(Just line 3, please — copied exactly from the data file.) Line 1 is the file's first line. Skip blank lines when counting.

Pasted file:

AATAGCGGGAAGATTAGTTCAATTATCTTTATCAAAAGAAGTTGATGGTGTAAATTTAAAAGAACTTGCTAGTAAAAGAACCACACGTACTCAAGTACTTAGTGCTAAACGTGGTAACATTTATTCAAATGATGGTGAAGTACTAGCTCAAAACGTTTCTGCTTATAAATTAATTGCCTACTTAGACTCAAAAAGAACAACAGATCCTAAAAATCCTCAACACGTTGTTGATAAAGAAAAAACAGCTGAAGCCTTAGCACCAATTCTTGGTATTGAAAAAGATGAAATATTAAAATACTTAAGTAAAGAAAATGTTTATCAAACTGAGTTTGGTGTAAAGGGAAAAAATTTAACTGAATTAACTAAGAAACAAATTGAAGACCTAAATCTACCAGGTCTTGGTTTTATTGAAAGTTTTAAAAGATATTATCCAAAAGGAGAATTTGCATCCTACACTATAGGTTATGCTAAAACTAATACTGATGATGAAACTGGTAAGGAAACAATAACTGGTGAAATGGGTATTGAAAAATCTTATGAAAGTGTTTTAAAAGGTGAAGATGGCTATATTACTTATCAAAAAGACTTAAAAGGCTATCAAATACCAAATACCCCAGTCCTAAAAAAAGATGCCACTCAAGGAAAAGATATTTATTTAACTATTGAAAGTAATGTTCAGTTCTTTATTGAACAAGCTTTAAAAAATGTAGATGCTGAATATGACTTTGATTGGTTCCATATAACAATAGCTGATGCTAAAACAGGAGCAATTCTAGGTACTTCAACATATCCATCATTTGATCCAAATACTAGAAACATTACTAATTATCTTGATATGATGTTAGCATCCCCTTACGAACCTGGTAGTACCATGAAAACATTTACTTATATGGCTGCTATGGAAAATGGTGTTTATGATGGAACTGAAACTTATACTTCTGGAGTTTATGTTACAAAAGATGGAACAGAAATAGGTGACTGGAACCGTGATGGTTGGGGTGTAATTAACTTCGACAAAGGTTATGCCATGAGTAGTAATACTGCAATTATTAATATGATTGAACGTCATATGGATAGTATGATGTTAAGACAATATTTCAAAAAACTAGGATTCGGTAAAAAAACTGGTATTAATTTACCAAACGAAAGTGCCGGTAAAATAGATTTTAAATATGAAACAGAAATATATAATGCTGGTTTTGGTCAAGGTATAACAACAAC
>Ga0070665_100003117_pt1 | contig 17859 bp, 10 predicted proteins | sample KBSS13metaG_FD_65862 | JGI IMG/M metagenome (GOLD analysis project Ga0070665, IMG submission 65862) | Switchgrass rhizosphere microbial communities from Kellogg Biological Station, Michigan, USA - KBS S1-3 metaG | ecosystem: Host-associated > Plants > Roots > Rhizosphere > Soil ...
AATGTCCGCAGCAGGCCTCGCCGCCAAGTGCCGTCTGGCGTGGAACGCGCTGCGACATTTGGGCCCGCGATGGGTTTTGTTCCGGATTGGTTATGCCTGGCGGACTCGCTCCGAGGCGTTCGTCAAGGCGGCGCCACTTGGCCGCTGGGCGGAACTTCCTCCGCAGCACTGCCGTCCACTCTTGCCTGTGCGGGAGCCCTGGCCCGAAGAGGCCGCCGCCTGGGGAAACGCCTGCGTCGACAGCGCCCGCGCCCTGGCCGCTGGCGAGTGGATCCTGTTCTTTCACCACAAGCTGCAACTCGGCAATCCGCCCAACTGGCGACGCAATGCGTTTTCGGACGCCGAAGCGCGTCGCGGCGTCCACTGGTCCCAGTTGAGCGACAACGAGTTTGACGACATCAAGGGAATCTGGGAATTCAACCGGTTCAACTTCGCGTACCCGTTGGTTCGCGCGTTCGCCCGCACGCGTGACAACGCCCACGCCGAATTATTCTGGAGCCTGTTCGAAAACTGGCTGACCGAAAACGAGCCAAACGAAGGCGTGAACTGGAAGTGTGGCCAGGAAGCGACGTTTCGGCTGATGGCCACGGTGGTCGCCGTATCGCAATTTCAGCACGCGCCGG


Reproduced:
AATGTCCGCAGCAGGCCTCGCCGCCAAGTGCCGTCTGGCGTGGAACGCGCTGCGACATTTGGGCCCGCGATGGGTTTTGTTCCGGATTGGTTATGCCTGGCGGACTCGCTCCGAGGCGTTCGTCAAGGCGGCGCCACTTGGCCGCTGGGCGGAACTTCCTCCGCAGCACTGCCGTCCACTCTTGCCTGTGCGGGAGCCCTGGCCCGAAGAGGCCGCCGCCTGGGGAAACGCCTGCGTCGACAGCGCCCGCGCCCTGGCCGCTGGCGAGTGGATCCTGTTCTTTCACCACAAGCTGCAACTCGGCAATCCGCCCAACTGGCGACGCAATGCGTTTTCGGACGCCGAAGCGCGTCGCGGCGTCCACTGGTCCCAGTTGAGCGACAACGAGTTTGACGACATCAAGGGAATCTGGGAATTCAACCGGTTCAACTTCGCGTACCCGTTGGTTCGCGCGTTCGCCCGCACGCGTGACAACGCCCACGCCGAATTATTCTGGAGCCTGTTCGAAAACTGGCTGACCGAAAACGAGCCAAACGAAGGCGTGAACTGGAAGTGTGGCCAGGAAGCGACGTTTCGGCTGATGGCCACGGTGGTCGCCGTATCGCAATTTCAGCACGCGCCGG